Recent Articles About Food Waste

On a Wednesday night in Pittsburgh’s East Liberty neighborhood, Warren Wilson is eating a Twinkie.

Wilson says when he has the means to, he tries to eat “less meat, less processed foods, more organic foods.” He prefers what he calls “living foods: fruits, vegetables, things that come from the ground.” But lately, his budget hasn’t made that possible.

An educator with a two college degrees, Wilson has spent the last six years unsuccessfully looking for full-time work. In the past month, his situation has become especially dire. Read more

On Sunday afternoons, members of Los Angeles Food Not Bombs converge in the kitchen of a home in Silverlake, a neighborhood in central Los Angeles, to wash, chop, and stir donated vegetables into 15 gallons of stew and 20 gallons of salad. At about 6 p.m., the volunteers load up the food and take it down to Pershing Square. At the public park, they serve meals to about 100 people, mostly men without homes, though anyone is welcome to partake.

For the last three years, the volunteer-run organization has received all their vegetable donations—an average of 383 pounds a week—through a Los Angeles nonprofit called Food Forward. Between April and June 2016, those donations added up to about 3,700 pounds of fresh fruits and vegetables—all from vendors at the Hollywood Farmers’ Market, and all of which might otherwise have gone to waste. Read more

It’s 10:00 a.m. on a Thursday morning in late July, and 15 families are lined up outside SnowCap Community Charities in the Rockwood neighborhood of Portland, Oregon. Many have been waiting for over an hour in hopes that they’ll get first dibs at this food pantry, which is the largest in the state, serving over 9,000 people a month. The old model was that food pantries gave clients a pre-packed box of food. But SnowCap, like an increasing number of food pantries across the U.S., allows clients to “shop” or choose for themselves what they want to eat. There are limitations on some items, and generally speaking, the earlier they arrive, the better the pickings. Read more

Approximately 40 percent of the food we produce in the U.S. goes to waste, and only 5 percent of that waste is being recycled. In other words, there is a lot of room for positive change.

For this segment of the Perennial Plate, we followed along on garbage trucks in Boulder (a zero-waste city) and went behind the scenes at the Heartland Biogas Project near LaSalle, Colorado. The project is a collaboration between EDF Energy and A1 Organics and it combines food waste and animal waste in an anaerobic digester system to produce biogas for the region. And while creating energy from food waste will never be as sustainable as preventing waste in the first place, as Scott Pexton of A1 Organics describes it, it’s “one rung up the ladder from composting.” Read more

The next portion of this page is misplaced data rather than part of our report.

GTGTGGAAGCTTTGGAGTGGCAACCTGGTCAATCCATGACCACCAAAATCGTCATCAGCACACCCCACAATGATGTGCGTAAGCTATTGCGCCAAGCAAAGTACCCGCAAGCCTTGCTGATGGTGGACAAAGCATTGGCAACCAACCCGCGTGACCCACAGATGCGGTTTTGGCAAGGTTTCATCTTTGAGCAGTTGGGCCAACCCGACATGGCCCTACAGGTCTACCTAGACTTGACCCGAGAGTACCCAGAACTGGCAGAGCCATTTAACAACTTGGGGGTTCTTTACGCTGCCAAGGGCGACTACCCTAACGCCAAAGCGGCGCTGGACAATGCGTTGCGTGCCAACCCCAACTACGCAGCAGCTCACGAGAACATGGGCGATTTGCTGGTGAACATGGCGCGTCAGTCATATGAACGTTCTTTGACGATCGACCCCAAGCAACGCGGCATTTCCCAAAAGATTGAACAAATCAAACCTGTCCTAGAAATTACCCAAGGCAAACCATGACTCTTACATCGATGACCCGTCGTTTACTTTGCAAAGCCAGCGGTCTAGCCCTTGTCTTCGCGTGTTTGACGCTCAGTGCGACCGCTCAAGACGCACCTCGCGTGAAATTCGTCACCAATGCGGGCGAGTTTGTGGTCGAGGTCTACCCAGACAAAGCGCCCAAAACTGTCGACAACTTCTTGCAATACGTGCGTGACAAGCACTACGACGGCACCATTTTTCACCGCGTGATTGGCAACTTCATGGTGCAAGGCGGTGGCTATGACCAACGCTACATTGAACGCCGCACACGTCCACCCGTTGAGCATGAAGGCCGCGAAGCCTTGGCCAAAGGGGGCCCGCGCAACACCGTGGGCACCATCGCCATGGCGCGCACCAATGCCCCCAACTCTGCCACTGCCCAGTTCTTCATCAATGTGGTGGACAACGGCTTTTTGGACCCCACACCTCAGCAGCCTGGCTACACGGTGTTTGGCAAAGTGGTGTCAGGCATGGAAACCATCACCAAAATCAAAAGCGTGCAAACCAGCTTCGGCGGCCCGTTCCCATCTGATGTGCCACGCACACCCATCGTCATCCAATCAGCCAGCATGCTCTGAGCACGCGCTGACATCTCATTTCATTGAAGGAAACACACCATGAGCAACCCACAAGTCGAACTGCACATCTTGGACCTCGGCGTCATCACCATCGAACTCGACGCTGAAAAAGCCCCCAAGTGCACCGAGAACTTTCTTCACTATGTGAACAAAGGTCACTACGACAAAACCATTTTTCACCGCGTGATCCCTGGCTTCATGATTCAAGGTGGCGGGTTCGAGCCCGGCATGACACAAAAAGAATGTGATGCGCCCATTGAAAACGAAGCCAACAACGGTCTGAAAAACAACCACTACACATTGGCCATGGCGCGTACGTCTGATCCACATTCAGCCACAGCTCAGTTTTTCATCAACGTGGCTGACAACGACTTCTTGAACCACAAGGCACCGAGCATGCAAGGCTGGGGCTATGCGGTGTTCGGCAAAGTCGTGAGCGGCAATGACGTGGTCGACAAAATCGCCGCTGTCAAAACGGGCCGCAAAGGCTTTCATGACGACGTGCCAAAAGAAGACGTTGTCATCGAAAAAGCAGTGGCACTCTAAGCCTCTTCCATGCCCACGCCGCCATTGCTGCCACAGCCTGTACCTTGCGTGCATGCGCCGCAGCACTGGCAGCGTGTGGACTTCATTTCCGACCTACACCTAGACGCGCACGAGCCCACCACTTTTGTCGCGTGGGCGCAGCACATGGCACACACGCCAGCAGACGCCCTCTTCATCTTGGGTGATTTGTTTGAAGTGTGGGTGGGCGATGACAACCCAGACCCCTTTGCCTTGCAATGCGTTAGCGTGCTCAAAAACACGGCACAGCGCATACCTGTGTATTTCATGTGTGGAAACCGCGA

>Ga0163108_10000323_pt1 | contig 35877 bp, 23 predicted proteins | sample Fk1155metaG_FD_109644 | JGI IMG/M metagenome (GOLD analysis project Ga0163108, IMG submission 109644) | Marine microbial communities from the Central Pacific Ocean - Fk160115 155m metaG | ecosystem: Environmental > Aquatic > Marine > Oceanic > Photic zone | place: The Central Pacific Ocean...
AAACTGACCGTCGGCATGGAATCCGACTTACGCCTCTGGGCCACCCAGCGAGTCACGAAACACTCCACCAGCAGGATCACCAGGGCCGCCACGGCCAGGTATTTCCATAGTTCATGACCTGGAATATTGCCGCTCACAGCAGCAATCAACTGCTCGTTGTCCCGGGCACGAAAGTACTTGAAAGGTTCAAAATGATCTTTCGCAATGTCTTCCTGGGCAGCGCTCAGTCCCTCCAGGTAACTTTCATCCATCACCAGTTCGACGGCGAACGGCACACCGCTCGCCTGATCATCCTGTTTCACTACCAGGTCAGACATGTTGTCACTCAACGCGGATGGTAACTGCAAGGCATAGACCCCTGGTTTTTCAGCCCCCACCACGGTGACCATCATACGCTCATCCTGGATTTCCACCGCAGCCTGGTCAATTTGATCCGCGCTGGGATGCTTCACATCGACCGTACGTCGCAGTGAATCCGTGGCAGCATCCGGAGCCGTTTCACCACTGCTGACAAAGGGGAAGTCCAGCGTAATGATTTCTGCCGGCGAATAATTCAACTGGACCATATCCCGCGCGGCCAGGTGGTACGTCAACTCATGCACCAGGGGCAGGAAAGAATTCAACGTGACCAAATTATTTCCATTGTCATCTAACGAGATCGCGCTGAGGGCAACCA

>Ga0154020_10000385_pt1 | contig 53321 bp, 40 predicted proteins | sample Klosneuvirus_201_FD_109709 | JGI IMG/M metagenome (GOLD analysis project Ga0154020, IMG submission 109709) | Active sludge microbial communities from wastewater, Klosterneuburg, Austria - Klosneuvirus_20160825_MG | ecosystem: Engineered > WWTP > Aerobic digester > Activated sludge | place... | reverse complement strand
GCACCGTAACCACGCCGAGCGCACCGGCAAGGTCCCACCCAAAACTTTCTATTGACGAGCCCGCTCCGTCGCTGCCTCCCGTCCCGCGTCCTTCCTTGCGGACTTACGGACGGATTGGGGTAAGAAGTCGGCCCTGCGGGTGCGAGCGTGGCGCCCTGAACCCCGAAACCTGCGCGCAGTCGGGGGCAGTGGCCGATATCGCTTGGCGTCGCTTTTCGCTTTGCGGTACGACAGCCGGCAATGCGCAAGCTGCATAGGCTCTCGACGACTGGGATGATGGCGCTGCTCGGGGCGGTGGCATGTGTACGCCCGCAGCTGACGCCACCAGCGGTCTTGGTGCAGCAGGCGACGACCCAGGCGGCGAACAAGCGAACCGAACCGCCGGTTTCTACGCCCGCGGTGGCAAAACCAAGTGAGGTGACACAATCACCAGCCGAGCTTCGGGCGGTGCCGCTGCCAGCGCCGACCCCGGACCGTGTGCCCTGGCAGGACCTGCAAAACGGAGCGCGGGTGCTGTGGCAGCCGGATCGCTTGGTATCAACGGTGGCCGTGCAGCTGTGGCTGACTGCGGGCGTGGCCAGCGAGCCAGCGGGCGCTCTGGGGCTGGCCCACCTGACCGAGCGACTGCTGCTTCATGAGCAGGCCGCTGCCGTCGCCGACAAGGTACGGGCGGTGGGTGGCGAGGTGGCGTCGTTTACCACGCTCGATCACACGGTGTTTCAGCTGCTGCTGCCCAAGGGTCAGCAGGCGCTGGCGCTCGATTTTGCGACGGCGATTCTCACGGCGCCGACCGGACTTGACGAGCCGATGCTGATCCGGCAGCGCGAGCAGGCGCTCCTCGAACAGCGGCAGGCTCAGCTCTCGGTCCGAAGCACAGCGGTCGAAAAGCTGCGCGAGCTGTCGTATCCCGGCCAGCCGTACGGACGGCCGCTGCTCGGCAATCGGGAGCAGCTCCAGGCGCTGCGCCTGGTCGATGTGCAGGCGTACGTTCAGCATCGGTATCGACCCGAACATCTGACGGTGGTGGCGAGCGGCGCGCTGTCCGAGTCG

Wendy Estrada-Perez hadn’t tried kale until she received some in a bag of free fruits and vegetables offered at her daughter’s school. “I had always heard about kale,” she says, “but we’re a Mexican family and we eat what we’ve been taught.” Now Estrada-Perez says the leafy green is a regular part of her family’s diet. Kiwi was another new food she was sure her daughter would reject. But when it arrived through a nonprofit called Brighter Bites, her daughter loved it. And she’s not alone. Read more

If you’ve ever argued with your significant other about whether to eat something that has been in your cupboard for a while, you’re not alone.

“One of the most common arguments people seem to have at home is about whether or not food should be thrown out just because the date on the label has passed. It’s time to settle that argument, end the confusion, and stop throwing away perfectly good food,” Representative Chellie Pingree (D-Maine) announced in a statement she released yesterday in conjunction with a federal bill called Food Date Labeling Act.

Senator Richard Blumenthal (D-Connecticut) proposed an identical bill in the Senate, and the two lawmakers hope to do more than reduce domestic disputes. They’re also planning to help consumers waste less food. Read more

It’s time to get serious about food waste. That’s the argument made in a report released by Rethink Food Waste Through Economics and Data (ReFED) last week.

The group, comprised of businesses, nonprofits, foundations, and government leaders, spent 18 months researching how and why Americans are wasting over 62 million tons of food a year and developing ways to fix to the problem. It recommended over two dozen solutions aimed at cutting that waste by 20 percent within 10 years (a sizable yet more modest goal that the one the Obama Administration set last fall to cut food waste in half by 2030). Read more

As the population grows, prime farmland is diminishing. The combination of these two opposing realities makes larger questions about how to source the fiber we use to make clothing much more difficult to answer.

For one, natural fibers like often cotton require the same farmland and resources as food crops. And while the global demand for synthetic fibers is more than double that of natural fibers, most of it is petroleum-based polyester, a non-renewable resource. Read more

Funny, Imperfect, Inglorious, Misfit, Ugly, Unloved. These are just a few of the affectionate names businesses are using for less-than-perfect fruits and vegetables they hope to rescue from the landfill. Now, Giant Eagle Supermarkets has launched a pilot program called “Produce with Personality,” making it the largest supermarket in the U.S to sell ugly produce so far. Read more